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Ukraine Remains Defiant in Face of Russian Invasion Threat


Ukrainian soldiers walk during military drills near Kharkiv, Ukraine, close to the country's border with Russia, Feb. 10, 2022.

A senior Ukrainian official says her country will not bow to threats of military action from Russia and is prepared to fight to protect its sovereignty and territorial integrity.

Ukraine’s ambassador to the United Nations in Geneva says she believes Russia’s main objective is to destabilize Ukraine politically, economically and militarily through the threatened use of force.

Yevheniia Filipenko says Russia’s massive troop and weapons buildup along Ukraine’s border is aimed at achieving that result. She adds the large joint Russia-Belarus military exercise and the naval drills taking place in the Black Sea are part of the same plan.

The Ukrainian envoy says her government’s goal is to discourage Russia from pursuing its aggressive course against Ukraine, Europe, and the European security order. That, she says, will be done through diplomatic means. She adds, however, that her country will not cross certain red lines in negotiating a diplomatic solution to the prevailing threat.

“No concessions on sovereignty, territorial integrity within internationally recognized borders. Second, no direct [dialogue] with Russian occupation administrations in Donetsk and Luhansk. And third, only the people of Ukraine have the right to define [their] foreign policy course,” Filipenko said.

The self-proclaimed Donetsk and Luhansk People’s Republics are part of the Donbas region in eastern Ukraine, where Russian-backed separatists have been fighting the Ukrainian government since 2014.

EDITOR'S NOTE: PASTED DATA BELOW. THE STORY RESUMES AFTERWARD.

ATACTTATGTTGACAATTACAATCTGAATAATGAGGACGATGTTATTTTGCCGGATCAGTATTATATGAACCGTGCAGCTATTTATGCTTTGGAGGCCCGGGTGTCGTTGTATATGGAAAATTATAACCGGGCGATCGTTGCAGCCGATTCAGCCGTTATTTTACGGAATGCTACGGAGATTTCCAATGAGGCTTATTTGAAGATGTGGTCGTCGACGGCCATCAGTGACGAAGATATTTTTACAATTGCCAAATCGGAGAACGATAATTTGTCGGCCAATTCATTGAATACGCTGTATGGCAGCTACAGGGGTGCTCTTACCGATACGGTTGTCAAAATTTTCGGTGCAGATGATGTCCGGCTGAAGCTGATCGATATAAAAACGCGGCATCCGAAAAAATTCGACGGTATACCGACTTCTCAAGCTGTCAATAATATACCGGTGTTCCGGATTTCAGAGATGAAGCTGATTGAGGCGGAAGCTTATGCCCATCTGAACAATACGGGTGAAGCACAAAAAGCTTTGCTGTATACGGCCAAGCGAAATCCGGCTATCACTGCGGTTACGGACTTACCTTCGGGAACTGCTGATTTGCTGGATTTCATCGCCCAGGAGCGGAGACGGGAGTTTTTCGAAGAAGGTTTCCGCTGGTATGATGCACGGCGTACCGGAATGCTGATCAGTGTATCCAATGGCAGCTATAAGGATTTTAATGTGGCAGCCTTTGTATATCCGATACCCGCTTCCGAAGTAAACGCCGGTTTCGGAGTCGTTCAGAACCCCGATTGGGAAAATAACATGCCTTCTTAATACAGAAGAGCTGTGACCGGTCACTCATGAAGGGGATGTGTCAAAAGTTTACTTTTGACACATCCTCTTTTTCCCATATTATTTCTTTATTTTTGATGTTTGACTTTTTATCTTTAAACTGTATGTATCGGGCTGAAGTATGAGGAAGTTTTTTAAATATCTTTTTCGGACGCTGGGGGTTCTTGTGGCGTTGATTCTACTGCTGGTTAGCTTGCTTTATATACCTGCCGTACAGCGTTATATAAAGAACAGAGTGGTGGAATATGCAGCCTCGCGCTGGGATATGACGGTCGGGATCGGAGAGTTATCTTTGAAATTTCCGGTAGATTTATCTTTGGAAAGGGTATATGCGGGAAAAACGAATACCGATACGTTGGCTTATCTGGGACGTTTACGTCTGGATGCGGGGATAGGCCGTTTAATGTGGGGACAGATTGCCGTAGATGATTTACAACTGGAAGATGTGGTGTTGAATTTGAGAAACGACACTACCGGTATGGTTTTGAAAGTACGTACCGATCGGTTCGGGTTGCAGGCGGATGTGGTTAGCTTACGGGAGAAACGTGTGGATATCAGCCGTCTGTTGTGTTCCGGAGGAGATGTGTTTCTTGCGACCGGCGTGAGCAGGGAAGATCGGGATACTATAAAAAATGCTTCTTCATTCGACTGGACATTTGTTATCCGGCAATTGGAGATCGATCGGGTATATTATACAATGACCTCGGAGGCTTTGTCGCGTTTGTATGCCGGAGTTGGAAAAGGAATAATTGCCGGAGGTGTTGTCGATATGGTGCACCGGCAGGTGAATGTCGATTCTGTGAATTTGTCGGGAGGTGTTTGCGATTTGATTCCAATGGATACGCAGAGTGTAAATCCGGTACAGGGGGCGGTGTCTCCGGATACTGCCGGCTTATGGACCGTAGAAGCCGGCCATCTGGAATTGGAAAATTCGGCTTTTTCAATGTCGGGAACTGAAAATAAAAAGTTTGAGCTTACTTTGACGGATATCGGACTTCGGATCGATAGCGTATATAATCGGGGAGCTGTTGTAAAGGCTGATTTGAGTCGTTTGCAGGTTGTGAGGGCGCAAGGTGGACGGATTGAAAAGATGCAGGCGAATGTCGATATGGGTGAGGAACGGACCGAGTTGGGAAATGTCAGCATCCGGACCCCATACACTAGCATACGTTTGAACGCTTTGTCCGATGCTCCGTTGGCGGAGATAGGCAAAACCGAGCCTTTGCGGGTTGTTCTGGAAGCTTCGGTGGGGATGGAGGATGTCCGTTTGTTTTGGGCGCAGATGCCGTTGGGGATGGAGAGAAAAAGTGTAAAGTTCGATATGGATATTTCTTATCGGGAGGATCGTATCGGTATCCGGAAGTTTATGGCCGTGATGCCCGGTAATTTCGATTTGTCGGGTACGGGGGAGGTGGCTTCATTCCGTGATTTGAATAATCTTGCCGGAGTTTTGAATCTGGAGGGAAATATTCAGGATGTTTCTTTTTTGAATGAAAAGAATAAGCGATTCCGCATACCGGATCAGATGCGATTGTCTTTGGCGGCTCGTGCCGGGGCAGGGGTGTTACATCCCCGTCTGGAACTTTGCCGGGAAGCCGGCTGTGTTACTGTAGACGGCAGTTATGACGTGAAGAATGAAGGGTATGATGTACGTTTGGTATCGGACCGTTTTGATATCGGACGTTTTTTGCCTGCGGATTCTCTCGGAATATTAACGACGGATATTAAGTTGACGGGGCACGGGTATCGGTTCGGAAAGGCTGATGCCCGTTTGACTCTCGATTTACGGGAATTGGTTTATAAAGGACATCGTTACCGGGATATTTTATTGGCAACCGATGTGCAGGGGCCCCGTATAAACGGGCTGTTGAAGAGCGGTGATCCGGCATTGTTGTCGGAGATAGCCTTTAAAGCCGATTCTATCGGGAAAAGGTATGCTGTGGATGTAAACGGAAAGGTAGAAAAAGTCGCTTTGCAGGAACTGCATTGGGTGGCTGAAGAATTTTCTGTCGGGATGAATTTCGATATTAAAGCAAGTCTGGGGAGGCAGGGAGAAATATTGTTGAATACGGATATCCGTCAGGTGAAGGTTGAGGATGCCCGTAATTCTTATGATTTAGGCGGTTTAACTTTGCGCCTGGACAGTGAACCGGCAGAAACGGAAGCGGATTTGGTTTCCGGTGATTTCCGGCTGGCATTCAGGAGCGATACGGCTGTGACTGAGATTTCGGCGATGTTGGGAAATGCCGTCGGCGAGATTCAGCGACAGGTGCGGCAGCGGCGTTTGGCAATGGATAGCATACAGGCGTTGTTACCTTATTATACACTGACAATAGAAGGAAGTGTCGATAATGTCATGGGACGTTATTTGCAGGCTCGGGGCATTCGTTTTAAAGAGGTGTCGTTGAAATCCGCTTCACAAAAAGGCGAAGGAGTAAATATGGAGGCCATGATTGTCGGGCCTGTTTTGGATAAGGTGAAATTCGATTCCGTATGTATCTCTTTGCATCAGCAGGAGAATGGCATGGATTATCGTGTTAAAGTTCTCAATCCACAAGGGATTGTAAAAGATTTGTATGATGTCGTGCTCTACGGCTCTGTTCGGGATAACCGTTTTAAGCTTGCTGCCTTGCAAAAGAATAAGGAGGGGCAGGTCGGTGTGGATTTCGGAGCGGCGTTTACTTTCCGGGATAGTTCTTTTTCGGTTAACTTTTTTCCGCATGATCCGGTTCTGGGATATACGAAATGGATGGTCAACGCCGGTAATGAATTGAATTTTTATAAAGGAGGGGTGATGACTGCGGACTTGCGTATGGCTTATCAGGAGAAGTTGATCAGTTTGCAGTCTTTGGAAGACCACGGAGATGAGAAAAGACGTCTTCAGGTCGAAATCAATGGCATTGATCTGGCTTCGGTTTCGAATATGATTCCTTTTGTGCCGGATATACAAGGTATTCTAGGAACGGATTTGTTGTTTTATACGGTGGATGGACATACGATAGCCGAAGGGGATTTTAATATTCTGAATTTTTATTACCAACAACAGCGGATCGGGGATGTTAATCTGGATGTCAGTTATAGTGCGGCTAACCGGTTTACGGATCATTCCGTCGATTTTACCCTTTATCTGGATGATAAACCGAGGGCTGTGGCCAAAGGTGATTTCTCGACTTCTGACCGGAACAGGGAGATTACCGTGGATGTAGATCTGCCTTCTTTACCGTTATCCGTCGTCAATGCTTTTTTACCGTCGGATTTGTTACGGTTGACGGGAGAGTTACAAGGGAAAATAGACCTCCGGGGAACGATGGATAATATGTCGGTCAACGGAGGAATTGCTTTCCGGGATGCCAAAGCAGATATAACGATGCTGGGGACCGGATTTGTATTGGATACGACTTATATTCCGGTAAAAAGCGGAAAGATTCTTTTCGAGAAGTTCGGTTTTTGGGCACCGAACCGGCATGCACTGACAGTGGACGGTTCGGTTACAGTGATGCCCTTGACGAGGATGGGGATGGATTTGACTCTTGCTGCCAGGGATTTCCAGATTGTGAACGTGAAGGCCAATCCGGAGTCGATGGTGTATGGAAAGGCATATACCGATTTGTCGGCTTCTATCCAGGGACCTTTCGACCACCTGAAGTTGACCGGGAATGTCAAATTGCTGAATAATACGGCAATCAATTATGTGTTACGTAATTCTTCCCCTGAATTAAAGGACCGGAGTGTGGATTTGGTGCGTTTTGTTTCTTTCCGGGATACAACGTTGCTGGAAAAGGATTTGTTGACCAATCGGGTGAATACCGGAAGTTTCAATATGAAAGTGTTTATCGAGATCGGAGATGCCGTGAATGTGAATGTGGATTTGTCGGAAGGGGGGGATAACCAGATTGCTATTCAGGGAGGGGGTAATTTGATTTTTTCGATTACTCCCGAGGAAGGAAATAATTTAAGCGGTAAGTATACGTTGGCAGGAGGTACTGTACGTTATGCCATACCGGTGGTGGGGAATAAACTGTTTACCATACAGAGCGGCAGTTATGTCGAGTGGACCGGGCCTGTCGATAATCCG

Russian President Vladimir Putin denies planning to invade Ukraine. He has demanded that the West reject the possibility of Ukraine joining the NATO alliance and that Western allies pull back their troops and armaments closest to Russia.

Filipenko says the days when countries tried to impose their decisions on Ukraine are over. She says Ukraine will not bow to threats that will weaken the state and undermine its economic and financial stability. She says Ukraine is stronger, more resilient, and better prepared now to defend itself than it was in 2014. That was when Russia invaded Crimea and annexed the peninsula.

“We have a very strong Ukrainian army, which is very determined to defend Ukraine and not to allow any further military occupation should the Russians make [the] decision to invade, to further invade Ukraine,” she said.

Filipenko says Moscow will pay a very high price if it invades. She says Ukraine’s international partners have designed a comprehensive package of deterrence measures that will have serious economic and political consequences for Russia should it launch an offensive.